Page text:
Type

Journal Article

Authors

Paula Colavita
Maria Santos-Martinez

Subjects

Chemistry

Topics
graphitic carbon phosphatidylcholine oxidation phosphatidylcholine liposomes qcm d supported bilayers amorphous carbon phosphatidylserine diamond like carbon carbon vesicles nanoscience materials liposomes

Understanding the Carbon-Bio Interface: Influence of Surface Chemistry and Buffer Composition on the Adsorption of Phospholipid Liposomes at Carbon Surfaces (2020)

Abstract Surface active phospholipids are present in fluids of biological relevance, and their adsorption may condition and determine the response of carbon and nanocarbon surfaces when they are immersed in physiological media. In this work, the adsorption and assembly of liposomes at carbon interfaces were investigated to understand the effect of surface termination on the extent and mode of assembly of lipid aggregates. Liposomes of natural lipids were prepared from a mixture of phosphatidylcholine(PC) and phosphatidylserine (PS), and their hydrodynamic size and surface zeta potential were studied as a function of pH.Adsorption was investigated at graphitic amorphous carbon surfaces (a-C) and at these surfaces after oxidative treatments (a-C:O).Infrared surface spectroscopy experiments show that PC/PS liposomes adsorb at a-C surfaces exclusively, independently of pH,while no adsorption is observed at a-C:O materials. Nanogravimetry and fluorescence imaging experiments in solution indicate that adsorption at a-C occurs as supported intact vesicles. Interestingly, PC/PS adsorption at oxidized surfaces was observed only in thepresence of a dication such as Ca2+, a behavior that was attributed to screening of surface−liposome repulsive electrostatic interactions. Vesicle rupture experiments show that lipids adsorb as monolayers on graphitic surfaces, whereas adsorbate structures correspond to bilayers in the case of oxidized carbons. These results therefore demonstrate a strong dependence of adsorbate structure on both carbon chemistry and buffer composition. These findings have important implications for the design of carbon nanoparticles, carbon electrodes, or carbon coatings for applications in biology and medicine.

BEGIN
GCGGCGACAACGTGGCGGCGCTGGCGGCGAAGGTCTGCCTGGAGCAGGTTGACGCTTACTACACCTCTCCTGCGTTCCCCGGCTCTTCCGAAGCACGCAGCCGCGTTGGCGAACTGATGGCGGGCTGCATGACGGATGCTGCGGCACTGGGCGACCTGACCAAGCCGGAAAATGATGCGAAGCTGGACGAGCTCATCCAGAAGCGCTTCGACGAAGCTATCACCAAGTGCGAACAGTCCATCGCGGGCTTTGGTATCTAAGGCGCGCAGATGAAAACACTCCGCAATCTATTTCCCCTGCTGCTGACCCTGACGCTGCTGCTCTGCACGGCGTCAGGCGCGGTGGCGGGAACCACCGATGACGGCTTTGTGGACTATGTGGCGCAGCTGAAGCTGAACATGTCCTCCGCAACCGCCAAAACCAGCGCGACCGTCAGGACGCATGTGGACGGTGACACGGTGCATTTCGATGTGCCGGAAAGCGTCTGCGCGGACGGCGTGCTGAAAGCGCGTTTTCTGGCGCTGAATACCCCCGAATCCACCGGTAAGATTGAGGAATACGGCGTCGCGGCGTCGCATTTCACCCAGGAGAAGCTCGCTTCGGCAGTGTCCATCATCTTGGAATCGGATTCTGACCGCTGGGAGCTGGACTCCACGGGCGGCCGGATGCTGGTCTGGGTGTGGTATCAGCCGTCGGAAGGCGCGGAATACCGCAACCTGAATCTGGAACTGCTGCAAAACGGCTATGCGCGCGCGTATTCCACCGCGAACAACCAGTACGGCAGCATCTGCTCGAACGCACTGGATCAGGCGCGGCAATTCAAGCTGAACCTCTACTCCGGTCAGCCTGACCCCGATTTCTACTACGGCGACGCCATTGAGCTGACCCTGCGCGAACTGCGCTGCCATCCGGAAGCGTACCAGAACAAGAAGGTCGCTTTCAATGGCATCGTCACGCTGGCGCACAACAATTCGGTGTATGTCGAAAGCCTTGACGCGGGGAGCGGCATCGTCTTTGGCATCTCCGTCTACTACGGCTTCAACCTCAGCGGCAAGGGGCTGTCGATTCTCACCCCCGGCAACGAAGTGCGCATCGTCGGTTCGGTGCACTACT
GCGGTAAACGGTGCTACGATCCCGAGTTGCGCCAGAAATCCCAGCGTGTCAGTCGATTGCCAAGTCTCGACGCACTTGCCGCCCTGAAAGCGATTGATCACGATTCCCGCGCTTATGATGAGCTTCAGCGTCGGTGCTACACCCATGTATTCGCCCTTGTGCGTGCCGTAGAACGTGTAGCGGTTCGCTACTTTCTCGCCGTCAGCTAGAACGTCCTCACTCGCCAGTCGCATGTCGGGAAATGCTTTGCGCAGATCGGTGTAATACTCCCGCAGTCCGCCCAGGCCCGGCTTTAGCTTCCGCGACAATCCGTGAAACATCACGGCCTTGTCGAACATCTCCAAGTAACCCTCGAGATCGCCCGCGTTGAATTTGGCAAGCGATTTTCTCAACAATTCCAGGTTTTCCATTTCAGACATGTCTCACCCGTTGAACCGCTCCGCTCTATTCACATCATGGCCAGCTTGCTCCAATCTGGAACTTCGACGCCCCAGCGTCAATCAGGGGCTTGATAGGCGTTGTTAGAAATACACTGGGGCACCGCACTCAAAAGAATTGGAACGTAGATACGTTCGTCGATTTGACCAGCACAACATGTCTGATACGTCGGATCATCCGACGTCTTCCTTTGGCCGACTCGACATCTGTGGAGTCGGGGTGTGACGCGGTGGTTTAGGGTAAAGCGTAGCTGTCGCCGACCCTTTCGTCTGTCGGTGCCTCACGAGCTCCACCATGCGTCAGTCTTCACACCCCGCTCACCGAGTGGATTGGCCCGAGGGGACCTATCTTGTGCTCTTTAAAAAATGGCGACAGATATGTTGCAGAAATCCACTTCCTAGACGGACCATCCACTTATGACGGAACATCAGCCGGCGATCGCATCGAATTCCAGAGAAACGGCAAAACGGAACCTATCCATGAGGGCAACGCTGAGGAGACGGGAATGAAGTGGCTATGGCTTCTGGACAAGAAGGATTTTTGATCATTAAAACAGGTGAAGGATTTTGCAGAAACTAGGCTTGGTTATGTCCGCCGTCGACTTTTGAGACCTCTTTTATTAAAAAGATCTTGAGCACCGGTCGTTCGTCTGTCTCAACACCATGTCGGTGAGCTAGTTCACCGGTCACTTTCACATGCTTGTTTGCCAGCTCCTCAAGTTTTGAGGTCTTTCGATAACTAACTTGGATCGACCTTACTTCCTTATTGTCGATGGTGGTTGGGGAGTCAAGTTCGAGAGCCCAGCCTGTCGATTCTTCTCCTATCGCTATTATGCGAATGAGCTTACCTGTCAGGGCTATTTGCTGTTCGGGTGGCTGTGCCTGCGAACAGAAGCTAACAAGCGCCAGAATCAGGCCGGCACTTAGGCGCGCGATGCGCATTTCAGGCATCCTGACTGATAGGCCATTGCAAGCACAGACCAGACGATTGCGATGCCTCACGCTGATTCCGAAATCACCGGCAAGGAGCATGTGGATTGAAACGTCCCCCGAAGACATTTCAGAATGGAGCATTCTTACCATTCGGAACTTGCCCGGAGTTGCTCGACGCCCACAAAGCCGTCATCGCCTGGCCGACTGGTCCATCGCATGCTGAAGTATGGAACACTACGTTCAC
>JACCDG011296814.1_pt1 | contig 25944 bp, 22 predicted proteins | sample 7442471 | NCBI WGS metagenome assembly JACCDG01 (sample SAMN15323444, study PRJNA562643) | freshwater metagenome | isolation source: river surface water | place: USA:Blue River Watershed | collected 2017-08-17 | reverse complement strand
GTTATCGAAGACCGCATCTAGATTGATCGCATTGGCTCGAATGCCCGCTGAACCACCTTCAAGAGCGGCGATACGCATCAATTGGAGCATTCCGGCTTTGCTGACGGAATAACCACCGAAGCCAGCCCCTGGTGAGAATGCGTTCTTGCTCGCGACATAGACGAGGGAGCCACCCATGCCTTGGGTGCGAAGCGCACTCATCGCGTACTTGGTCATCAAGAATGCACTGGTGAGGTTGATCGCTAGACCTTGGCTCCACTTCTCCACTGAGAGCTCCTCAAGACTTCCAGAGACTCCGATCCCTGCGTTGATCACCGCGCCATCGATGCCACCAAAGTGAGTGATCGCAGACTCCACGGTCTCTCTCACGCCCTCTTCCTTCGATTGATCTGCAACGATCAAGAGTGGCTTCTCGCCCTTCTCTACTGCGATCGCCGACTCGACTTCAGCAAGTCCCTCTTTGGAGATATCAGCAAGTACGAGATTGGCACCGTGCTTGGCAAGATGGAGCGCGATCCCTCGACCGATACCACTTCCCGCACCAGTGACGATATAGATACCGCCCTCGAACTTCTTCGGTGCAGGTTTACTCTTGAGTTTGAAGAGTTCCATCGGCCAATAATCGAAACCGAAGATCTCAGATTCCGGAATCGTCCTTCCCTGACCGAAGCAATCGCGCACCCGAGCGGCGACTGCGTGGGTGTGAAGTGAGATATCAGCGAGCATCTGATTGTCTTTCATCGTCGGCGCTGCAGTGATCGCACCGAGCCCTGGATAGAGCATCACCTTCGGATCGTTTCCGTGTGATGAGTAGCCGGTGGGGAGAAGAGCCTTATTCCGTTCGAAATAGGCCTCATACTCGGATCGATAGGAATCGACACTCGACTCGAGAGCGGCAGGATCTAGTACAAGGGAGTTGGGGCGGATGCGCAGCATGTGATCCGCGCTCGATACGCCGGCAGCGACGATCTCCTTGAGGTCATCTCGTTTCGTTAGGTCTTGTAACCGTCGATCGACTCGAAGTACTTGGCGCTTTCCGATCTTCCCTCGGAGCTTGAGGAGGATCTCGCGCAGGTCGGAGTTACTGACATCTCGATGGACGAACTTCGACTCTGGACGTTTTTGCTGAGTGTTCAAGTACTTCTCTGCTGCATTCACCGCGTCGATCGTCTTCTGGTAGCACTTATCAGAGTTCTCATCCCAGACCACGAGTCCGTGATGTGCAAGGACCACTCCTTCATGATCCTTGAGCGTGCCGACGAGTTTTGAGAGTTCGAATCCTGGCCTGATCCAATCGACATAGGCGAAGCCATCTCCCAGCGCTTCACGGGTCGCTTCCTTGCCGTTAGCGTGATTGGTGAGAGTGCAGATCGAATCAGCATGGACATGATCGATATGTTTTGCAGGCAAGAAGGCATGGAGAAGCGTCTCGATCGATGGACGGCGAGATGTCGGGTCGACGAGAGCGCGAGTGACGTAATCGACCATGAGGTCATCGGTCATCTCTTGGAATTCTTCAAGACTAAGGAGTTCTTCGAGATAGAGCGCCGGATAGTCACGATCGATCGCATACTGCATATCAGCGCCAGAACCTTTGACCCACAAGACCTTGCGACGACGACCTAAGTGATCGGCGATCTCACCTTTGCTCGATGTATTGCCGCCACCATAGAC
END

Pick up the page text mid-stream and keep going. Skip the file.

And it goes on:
Collections Ireland -> Trinity College Dublin -> Pharmacy and Pharmaceutical Sciences (Scholarly Publications)
Ireland -> Trinity College Dublin -> Pharmacy and Pharmaceutical Sciences
Ireland -> Trinity College Dublin -> RSS Feeds
Ireland -> Trinity College Dublin -> School of Pharmacy and Pharmaceutical Sciences
Ireland -> Trinity College Dublin -> RSS Feeds

Full list of authors on original publication

Paula Colavita, Maria Santos-Martinez

Experts in our system

1
Paula Colavita
Trinity College Dublin
Total Publications: 38
 
2
Maria Jose Santos-Martinez
Trinity College Dublin
Total Publications: 29